by William Smead, Smead Capital Management
Dear Fellow Investors:
We’ve never quite understood why most sensible people don’t apply the same economic logic to investing that they do to any other business. Take plumbing for example. If your town has 10 main plumbing companies and 10 more move into town, your economic mind tells you that the added competition will drive down profits. On the other hand, if five of the plumbing companies go out of business, profits should rise over time.
This is especially true when it comes to industries with numerous publicly- traded companies. Not only are profits squeezed by added competition, but stock ownership is diluted through public offerings of new shares via IPOs and secondary offerings. For instance, the advent of the internet and explosion in technology in the 1990’s caused a huge number of companies to enter the information tech arena. Profit growth for companies like Cisco (CSCO) and Microsoft (MSFT) were stratospheric. To this day, we believe an unusually large number of bright software engineers wake up every day and attempts to obtain part of those profits for themselves.
Therefore, the number of new companies being birthed through venture capital and/or IPOs exploded in the second half of the 1990s. A fever took hold of investors. They called it a “new era” and the feeling of being a pioneer caused them to pour money into these new companies. Added competition eventually caught up to the existing companies and profits ultimately declined. On top of the negative affect this had on stock prices, the dilution from having a plethora of new info/tech choices in the stock market served to torture the investor concentration. Put this all together and you had an 80% decline from March of 2000 to late 2002 in the info/tech-heavy NASDAQ index—too many plumbers indeed. Investors got destroyed by something that they should have learned in their undergraduate economics classes.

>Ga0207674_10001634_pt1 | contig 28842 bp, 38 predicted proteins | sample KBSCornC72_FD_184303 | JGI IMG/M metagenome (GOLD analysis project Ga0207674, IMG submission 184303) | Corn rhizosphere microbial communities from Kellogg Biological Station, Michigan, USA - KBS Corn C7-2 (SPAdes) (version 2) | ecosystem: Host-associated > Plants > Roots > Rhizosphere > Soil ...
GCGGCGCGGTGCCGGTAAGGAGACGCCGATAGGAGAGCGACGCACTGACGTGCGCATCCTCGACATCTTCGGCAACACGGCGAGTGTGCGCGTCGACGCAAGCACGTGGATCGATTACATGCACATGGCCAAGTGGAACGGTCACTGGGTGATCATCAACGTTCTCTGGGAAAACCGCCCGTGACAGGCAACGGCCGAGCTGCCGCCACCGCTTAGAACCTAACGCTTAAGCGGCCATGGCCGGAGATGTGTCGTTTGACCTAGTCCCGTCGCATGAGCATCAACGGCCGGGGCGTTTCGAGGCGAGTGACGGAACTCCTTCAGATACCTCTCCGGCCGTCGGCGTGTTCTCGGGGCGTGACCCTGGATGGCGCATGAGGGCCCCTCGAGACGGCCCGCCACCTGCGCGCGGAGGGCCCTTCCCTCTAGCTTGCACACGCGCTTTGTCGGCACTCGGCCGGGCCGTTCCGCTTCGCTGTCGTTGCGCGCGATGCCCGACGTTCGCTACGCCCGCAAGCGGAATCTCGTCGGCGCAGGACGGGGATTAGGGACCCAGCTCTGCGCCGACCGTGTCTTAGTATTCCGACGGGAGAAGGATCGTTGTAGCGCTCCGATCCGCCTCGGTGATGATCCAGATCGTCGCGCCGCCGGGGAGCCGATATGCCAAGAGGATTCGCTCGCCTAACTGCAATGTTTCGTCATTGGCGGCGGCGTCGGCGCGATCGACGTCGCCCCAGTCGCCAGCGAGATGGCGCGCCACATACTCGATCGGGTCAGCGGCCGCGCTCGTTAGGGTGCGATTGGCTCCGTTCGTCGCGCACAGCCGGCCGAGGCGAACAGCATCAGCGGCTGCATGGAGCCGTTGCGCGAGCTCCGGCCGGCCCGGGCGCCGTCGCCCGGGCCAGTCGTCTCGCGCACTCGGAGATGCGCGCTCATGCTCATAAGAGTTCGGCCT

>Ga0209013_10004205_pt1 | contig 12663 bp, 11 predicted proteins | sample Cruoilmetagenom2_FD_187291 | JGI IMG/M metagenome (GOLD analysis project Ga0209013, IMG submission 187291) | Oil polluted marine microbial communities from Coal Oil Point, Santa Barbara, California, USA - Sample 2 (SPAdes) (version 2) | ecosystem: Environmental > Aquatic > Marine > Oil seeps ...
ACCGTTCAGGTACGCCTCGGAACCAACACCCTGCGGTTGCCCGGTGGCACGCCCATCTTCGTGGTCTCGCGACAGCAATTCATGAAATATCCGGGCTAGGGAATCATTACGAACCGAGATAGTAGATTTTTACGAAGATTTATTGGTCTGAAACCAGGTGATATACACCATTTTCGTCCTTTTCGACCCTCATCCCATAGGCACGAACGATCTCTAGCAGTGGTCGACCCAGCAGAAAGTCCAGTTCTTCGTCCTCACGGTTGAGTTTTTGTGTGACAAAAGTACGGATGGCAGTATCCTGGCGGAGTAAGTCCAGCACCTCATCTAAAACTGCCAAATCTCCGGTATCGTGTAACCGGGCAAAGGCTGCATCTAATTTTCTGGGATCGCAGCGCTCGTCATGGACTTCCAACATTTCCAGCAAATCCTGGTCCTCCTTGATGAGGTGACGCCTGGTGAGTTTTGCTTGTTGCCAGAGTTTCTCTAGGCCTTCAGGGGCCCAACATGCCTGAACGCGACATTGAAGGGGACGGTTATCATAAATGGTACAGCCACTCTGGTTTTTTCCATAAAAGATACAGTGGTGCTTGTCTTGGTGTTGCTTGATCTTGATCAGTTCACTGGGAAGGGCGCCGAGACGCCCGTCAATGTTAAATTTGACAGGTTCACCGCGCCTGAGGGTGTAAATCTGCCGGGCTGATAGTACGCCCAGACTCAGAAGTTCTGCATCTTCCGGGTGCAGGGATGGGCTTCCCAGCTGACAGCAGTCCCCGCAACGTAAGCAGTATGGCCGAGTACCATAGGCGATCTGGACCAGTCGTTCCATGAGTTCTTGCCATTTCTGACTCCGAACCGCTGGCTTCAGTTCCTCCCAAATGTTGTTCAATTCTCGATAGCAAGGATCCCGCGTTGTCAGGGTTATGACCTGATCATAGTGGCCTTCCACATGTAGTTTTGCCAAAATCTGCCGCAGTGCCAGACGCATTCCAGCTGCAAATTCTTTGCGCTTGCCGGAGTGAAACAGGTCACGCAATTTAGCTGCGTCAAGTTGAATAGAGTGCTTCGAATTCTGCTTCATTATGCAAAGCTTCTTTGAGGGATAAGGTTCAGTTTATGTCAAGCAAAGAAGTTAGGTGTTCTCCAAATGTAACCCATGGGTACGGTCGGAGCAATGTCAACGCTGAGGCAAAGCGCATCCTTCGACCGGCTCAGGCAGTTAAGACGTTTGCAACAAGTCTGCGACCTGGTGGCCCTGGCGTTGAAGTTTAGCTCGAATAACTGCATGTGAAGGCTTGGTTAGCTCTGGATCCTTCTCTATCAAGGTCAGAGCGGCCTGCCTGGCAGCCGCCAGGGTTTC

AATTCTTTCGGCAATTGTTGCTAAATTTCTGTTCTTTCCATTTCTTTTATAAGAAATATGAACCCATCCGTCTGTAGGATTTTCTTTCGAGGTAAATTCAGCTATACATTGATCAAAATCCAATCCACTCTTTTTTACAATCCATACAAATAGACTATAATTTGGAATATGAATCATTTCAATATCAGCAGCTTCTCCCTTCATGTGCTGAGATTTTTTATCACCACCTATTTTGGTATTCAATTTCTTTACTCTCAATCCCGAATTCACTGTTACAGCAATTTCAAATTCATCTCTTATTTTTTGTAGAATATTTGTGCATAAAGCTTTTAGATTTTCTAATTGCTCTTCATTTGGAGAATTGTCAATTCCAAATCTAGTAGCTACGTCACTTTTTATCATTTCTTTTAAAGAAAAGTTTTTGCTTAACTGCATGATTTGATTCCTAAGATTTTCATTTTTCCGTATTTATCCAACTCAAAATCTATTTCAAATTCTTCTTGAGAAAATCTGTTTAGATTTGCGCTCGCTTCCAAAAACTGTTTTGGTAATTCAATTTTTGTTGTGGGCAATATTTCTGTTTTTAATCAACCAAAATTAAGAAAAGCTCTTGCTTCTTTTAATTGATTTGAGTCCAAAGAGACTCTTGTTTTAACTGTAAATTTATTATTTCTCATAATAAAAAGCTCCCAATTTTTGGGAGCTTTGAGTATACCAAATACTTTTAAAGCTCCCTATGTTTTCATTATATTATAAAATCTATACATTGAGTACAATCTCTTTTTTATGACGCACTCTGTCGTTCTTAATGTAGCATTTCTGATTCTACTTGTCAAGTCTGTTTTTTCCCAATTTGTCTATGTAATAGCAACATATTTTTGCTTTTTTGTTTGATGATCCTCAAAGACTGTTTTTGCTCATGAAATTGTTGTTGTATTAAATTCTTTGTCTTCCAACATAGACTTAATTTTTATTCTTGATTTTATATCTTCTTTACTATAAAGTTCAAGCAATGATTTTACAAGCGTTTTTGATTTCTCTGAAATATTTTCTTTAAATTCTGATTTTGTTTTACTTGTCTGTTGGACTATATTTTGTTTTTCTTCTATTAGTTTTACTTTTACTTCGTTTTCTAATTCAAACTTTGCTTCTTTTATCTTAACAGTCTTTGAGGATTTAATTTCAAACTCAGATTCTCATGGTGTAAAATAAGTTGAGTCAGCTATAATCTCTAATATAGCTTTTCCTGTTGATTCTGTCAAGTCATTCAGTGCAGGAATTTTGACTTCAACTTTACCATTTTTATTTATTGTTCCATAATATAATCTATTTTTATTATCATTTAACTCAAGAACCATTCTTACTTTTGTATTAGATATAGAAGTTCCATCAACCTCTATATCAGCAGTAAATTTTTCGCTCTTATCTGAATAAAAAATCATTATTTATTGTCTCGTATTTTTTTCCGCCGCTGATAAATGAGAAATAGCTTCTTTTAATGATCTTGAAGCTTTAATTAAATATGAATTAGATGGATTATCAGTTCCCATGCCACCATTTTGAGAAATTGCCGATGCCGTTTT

As we travel the country speaking with investors, we constantly get asked why we aren’t trying to take part in booming oil production in Canada and the central parts of the US. What is our answer? There are too many plumbers in the oil business. Much like the fever associated with the internet, there seems to be a fever which has been created by the emergence of China as an economic power and the huge multiplier effect it had on other emerging market countries which produced the commodities used by the Chinese. China’s oil usage doubled between 2000 and 2011. How many times will the largest population country in the world double its use of a commodity in eleven years? We suspect the answer is very rarely. It is like asking how many times the internet is going to be introduced.
In response to the China-led boom in emerging market nations, investors and companies around the world have poked holes in the ground seeking to find oil and gas. Countries like Brazil are spending billions of dollars on off-shore drilling and the high prices for oil have made formerly un-economic modes of exploration like tar sands and horizontal drilling viable. The huge move in oil prices over the last 13 years has caused energy stocks to attain their best relative performance to the S&P 500 index they’ve had since the 1970s during the last oil boom.